BBC NEWS | UK | Education | Sex laws are 'unfair to teachers'
Sexual relationships between teachers and pupils aged 16 and over of the student/teacher relationship – is not one into which the law should. The relationship became more physical and full sex began in March, first with a breathalyser Foreign workers in the UK increased by , in . The events fuelled a rumour mill at the school, which cannot be named for legal reasons. SCREAMS as she's jailed for 12 months for having sex with pupil. In , the law was changed to make it illegal for teachers to engage in She said: "If a teacher has a relationship with a pupil at the school at.
The trouble is, it's very easy for the lines to get blurred. Public and private space get muddied. So what do you do?
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You don't want to risk losing the kids, so you give them your own mobile number. And once that's happened, once a number is out there. And emails, too; I've sent personal emails to sixth-formers wishing them luck with their exam the next day. You can't be a jobsworth these days. An email or text is very much a one-to-one thing; a pupil might feel specially valued.
Union: Sex laws are 'unfair to teachers'
Even on the school site, I could be marking online, live, maybe quite late in the evening. I could have had a glass of wine. I could start discussing work with a student who's also online.
It's Facebook by another name, really. You could easily make comments you'd regret. Digital communication is a two-way street. Phil Ryan, a now-retired science teacher from Liverpool, briefly became an unlikely — and, as far as he was concerned, unwished-for — internet sensation last year when mobile phone footage of him doing the funky chicken for a sixth-form class on the last day of term was posted on YouTube and attracted more than 5, viewings and plenty of adverse comments within days.
Teachers and sexual relationships with students aged 16+ | The Sexual Offences Handbook
Earlier this year, more than 30 pupils were suspended from Grey Coat Hospital School, a Church of England secondary in London, after dozens of girls joined a Facebook group called The Hate Society and posted hundreds of "deeply insulting comments" about one of their teachers. Emails can be misinterpreted According to a survey this spring for the Association of Teachers and Lecturers and the Teachers Support Network, as many as one in 10 teachers have experienced some form of cyberbullying.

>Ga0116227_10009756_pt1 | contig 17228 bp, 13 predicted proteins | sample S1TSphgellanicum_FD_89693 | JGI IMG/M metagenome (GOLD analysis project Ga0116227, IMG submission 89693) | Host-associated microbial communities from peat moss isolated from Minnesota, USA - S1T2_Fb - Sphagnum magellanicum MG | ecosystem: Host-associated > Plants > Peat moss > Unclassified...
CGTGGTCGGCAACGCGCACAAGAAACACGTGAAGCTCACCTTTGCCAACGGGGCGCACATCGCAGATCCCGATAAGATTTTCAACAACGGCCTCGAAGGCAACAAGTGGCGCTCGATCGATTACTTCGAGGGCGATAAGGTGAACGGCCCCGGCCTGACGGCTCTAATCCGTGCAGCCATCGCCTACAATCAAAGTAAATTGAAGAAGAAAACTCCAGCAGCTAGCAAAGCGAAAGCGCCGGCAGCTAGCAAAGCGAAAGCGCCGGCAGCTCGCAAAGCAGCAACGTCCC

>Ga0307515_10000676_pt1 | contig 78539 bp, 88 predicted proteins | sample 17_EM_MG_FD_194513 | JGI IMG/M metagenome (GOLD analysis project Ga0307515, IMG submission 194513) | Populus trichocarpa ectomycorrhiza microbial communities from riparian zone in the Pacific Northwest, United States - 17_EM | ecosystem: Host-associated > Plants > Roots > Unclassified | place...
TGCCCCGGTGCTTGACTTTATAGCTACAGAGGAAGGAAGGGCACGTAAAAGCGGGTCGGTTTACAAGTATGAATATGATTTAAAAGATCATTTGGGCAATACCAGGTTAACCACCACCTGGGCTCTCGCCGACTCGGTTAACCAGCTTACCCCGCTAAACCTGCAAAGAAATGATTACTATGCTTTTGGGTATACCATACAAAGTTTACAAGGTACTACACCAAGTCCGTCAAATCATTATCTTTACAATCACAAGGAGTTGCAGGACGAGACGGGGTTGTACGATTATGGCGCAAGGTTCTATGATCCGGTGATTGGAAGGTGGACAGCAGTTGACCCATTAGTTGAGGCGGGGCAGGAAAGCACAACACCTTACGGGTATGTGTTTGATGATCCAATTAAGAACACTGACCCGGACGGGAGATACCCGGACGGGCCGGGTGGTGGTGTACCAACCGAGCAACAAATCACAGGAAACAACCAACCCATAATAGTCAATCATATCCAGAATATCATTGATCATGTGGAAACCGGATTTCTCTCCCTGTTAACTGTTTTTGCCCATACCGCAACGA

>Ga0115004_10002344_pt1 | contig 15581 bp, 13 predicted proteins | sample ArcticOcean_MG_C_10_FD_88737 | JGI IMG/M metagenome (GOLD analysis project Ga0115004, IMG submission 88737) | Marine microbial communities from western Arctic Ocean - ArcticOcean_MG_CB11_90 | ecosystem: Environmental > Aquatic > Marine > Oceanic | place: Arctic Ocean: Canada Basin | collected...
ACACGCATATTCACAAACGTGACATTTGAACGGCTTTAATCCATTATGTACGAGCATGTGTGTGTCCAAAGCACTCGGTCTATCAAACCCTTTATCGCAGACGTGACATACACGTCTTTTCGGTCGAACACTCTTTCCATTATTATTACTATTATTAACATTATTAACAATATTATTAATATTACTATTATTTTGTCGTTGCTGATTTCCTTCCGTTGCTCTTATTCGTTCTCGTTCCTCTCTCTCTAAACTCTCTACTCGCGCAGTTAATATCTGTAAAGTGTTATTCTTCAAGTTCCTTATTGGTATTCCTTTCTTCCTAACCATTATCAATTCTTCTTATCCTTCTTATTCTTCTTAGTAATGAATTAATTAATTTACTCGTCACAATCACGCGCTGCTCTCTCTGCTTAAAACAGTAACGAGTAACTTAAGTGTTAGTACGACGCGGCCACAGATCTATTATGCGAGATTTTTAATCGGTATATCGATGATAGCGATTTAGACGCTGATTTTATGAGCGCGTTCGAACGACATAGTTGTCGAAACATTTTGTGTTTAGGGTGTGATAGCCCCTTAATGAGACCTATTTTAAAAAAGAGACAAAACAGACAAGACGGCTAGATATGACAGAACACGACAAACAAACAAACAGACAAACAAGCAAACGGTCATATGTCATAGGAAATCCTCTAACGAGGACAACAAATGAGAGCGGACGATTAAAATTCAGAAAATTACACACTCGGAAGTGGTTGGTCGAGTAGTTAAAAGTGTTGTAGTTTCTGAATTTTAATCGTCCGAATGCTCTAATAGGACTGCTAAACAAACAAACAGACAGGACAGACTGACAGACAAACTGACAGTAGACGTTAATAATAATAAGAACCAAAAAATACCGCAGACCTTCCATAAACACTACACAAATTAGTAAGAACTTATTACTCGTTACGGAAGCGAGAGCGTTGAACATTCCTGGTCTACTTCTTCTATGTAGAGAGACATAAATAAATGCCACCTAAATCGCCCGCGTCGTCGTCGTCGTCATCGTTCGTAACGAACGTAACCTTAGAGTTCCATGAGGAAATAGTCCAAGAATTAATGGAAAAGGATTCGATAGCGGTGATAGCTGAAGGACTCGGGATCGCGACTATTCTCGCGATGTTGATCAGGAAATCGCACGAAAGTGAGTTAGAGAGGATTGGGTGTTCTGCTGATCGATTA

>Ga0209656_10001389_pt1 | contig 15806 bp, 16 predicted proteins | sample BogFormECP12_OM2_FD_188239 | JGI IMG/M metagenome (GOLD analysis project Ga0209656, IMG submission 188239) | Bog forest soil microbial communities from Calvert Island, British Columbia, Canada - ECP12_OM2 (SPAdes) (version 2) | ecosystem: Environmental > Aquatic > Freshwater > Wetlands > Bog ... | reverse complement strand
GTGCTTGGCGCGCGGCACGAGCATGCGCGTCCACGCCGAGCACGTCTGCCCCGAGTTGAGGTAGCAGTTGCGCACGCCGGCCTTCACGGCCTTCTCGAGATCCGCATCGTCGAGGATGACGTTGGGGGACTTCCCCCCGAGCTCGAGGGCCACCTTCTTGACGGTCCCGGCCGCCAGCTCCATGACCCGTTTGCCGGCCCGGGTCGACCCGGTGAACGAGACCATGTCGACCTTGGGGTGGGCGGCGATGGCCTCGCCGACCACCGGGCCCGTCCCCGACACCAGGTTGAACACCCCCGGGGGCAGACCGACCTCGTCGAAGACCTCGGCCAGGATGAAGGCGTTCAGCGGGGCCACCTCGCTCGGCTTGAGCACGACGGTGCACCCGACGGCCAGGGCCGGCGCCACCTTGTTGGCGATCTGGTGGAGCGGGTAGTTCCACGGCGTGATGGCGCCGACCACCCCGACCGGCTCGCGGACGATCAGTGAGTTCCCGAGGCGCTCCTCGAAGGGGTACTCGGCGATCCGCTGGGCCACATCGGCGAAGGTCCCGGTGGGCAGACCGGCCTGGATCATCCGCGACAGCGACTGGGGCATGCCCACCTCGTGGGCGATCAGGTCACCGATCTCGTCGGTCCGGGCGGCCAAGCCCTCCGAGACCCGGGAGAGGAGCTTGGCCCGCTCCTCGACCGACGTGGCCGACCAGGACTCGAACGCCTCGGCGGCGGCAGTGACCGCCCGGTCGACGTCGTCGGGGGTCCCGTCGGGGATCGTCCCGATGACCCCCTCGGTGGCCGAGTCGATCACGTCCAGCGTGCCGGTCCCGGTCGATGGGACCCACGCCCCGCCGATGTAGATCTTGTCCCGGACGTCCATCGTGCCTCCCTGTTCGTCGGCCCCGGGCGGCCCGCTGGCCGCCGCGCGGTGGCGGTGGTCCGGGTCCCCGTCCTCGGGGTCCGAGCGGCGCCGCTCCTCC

The consequences can be serious for teachers, many of whom are less technologically sophisticated than their students: That can be incredibly distressing. And they can do worse; there was a case in one school where pupils took a photo of a teacher's face, edited it onto a really gross, pornographic image of another woman's body, and stuck it online.
It has called for any school policy that requests or requires teachers to disclose their mobile numbers or email addresses to pupils to be banned; wants new legislation to outlaw teachers being named on websites; would like strategies to prevent all use of mobile phones when school is in session; and has even demanded that pupils' phones be classed as potentially dangerous weapons.
But they've thrown up new pressures and concerns. For a start, they've changed expectations of teachers — there's a real expectation in some schools now that teachers will basically be available at the convenience of the pupil.
There's also, with email, an expectation of a more or less instant response. And these forms of communication are far more informal, in style and content. It had one number on it — hers — and her texts quickly turned intimate, and the relationship sexual.
She arranged rendezvous between lessons, swearing Dean to secrecy, but after 18 months the strain became too much and he exposed what was going on. Prentice received a suspended prison sentence and was made to sign the sex offenders register; Dean said her actions "took a piece of my life away".
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In another school in a different part of the country, a male teacher shared "just one kiss" with a year-old female pupil at an end-of-term party. The teacher was arrested, charged with engaging in sexual activity with a child while in a position of trust and made to sign the sex offenders register, barring him from working with children for 10 years. Yesterday a row broke out over whether the punishment meted out to teachers involved in relationships with pupils above the age of consent is over-the-top or appropriate.
Chris Keates, general secretary of the National Association of Schoolmasters Union of Women Teachers, called for ministers to think again about the law that makes it a criminal offence for a teacher to have sex with a pupil above the age of consent at his or her own school. But her comments were criticised by child protection groups who say the law — the Sexual Offences Act — is there to protect children from adults who abuse their trust.
The teacher involved in the second case, who insists on remaining anonymous, said: However immature the teacher may be, it is his responsibility not to go about having sex however much he may fancy her or fancy to have sex with her.
It really is all so banal. Similarly, where a teacher provides friendship to a young adult, the inequality between teacher and student means that it is inappropriate for that relationship to become a sexual one, notwithstanding the ability of the student to consent to sexual acts.
Is it always abusive? Consider a situation where a teacher is vulnerable perhaps there are mental health problems, personal issues or stress and an almostyear-old student is particularly mature, and pursues the relationship. That teacher would, if prosecuted, be guilty.
With such stark consequences, yet not infrequent occurrences of such behaviour, should schools, LEAs and the unions do more? Is it just an occupational hazard?